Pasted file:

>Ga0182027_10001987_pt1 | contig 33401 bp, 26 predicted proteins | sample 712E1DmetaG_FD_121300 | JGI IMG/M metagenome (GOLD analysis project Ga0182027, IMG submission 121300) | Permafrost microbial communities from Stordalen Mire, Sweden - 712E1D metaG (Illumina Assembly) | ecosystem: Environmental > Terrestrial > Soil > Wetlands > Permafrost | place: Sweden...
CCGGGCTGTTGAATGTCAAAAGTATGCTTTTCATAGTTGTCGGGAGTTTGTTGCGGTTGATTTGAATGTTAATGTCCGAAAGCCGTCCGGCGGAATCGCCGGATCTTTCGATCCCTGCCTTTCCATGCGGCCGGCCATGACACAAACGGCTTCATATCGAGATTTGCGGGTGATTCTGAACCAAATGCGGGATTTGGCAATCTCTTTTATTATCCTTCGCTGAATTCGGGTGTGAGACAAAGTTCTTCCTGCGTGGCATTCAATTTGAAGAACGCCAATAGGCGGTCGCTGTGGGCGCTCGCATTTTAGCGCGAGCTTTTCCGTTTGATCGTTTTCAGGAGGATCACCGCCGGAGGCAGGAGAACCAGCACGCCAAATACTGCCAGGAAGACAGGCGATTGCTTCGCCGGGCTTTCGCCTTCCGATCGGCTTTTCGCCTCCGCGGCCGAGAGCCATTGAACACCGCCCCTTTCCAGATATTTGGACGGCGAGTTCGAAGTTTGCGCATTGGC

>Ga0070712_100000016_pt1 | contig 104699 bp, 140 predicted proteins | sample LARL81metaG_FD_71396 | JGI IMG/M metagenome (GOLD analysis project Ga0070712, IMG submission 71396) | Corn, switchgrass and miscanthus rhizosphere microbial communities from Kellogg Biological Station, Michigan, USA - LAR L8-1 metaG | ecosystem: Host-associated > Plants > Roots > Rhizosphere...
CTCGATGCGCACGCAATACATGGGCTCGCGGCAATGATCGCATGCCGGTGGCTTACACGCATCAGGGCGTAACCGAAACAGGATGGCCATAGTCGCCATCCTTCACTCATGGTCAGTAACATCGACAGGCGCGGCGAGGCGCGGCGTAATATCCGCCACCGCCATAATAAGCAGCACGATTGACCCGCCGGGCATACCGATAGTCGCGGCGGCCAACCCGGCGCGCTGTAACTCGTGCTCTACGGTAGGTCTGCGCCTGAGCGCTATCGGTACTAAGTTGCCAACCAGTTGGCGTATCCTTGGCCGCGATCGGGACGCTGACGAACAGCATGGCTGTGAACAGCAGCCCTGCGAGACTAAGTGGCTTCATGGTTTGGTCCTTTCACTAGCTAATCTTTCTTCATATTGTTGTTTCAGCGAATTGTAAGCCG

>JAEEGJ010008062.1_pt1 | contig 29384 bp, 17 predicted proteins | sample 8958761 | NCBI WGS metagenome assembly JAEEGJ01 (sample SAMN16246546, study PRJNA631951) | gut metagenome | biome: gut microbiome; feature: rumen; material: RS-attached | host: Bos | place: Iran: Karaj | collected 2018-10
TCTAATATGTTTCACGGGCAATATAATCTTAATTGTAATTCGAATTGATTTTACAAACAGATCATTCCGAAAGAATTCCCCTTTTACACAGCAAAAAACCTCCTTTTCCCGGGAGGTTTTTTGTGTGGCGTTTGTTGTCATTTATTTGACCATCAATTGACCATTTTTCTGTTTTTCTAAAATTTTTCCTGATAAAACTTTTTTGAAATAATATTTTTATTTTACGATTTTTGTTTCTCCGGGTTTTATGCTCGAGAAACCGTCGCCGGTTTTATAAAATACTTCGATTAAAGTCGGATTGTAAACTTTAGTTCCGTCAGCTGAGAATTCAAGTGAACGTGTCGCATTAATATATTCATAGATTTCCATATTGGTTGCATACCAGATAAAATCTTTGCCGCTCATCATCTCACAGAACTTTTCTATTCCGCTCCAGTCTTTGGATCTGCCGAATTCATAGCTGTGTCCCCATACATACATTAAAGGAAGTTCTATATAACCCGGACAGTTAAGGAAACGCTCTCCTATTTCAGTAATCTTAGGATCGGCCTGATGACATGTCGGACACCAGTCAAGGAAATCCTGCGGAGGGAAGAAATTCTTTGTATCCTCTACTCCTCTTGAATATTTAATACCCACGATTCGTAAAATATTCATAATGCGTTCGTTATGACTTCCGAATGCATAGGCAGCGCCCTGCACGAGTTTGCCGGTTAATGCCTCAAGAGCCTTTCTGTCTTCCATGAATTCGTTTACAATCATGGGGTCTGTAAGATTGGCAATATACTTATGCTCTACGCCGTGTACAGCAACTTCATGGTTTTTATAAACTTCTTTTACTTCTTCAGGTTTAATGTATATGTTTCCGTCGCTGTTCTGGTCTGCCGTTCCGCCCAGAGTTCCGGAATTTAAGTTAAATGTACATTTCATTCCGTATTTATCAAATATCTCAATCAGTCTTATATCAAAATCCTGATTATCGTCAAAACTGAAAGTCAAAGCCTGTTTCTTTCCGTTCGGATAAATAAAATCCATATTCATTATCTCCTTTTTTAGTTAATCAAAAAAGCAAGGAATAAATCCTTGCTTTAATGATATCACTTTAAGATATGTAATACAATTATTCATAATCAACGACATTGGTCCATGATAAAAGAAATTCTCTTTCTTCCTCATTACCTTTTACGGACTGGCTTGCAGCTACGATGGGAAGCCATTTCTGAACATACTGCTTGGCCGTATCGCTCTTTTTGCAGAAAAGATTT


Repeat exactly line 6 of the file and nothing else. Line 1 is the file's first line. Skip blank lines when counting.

TCTAATATGTTTCACGGGCAATATAATCTTAATTGTAATTCGAATTGATTTTACAAACAGATCATTCCGAAAGAATTCCCCTTTTACACAGCAAAAAACCTCCTTTTCCCGGGAGGTTTTTTGTGTGGCGTTTGTTGTCATTTATTTGACCATCAATTGACCATTTTTCTGTTTTTCTAAAATTTTTCCTGATAAAACTTTTTTGAAATAATATTTTTATTTTACGATTTTTGTTTCTCCGGGTTTTATGCTCGAGAAACCGTCGCCGGTTTTATAAAATACTTCGATTAAAGTCGGATTGTAAACTTTAGTTCCGTCAGCTGAGAATTCAAGTGAACGTGTCGCATTAATATATTCATAGATTTCCATATTGGTTGCATACCAGATAAAATCTTTGCCGCTCATCATCTCACAGAACTTTTCTATTCCGCTCCAGTCTTTGGATCTGCCGAATTCATAGCTGTGTCCCCATACATACATTAAAGGAAGTTCTATATAACCCGGACAGTTAAGGAAACGCTCTCCTATTTCAGTAATCTTAGGATCGGCCTGATGACATGTCGGACACCAGTCAAGGAAATCCTGCGGAGGGAAGAAATTCTTTGTATCCTCTACTCCTCTTGAATATTTAATACCCACGATTCGTAAAATATTCATAATGCGTTCGTTATGACTTCCGAATGCATAGGCAGCGCCCTGCACGAGTTTGCCGGTTAATGCCTCAAGAGCCTTTCTGTCTTCCATGAATTCGTTTACAATCATGGGGTCTGTAAGATTGGCAATATACTTATGCTCTACGCCGTGTACAGCAACTTCATGGTTTTTATAAACTTCTTTTACTTCTTCAGGTTTAATGTATATGTTTCCGTCGCTGTTCTGGTCTGCCGTTCCGCCCAGAGTTCCGGAATTTAAGTTAAATGTACATTTCATTCCGTATTTATCAAATATCTCAATCAGTCTTATATCAAAATCCTGATTATCGTCAAAACTGAAAGTCAAAGCCTGTTTCTTTCCGTTCGGATAAATAAAATCCATATTCATTATCTCCTTTTTTAGTTAATCAAAAAAGCAAGGAATAAATCCTTGCTTTAATGATATCACTTTAAGATATGTAATACAATTATTCATAATCAACGACATTGGTCCATGATAAAAGAAATTCTCTTTCTTCCTCATTACCTTTTACGGACTGGCTTGCAGCTACGATGGGAAGCCATTTCTGAACATACTGCTTGGCCGTATCGCTCTTTTTGCAGAAAAGATTT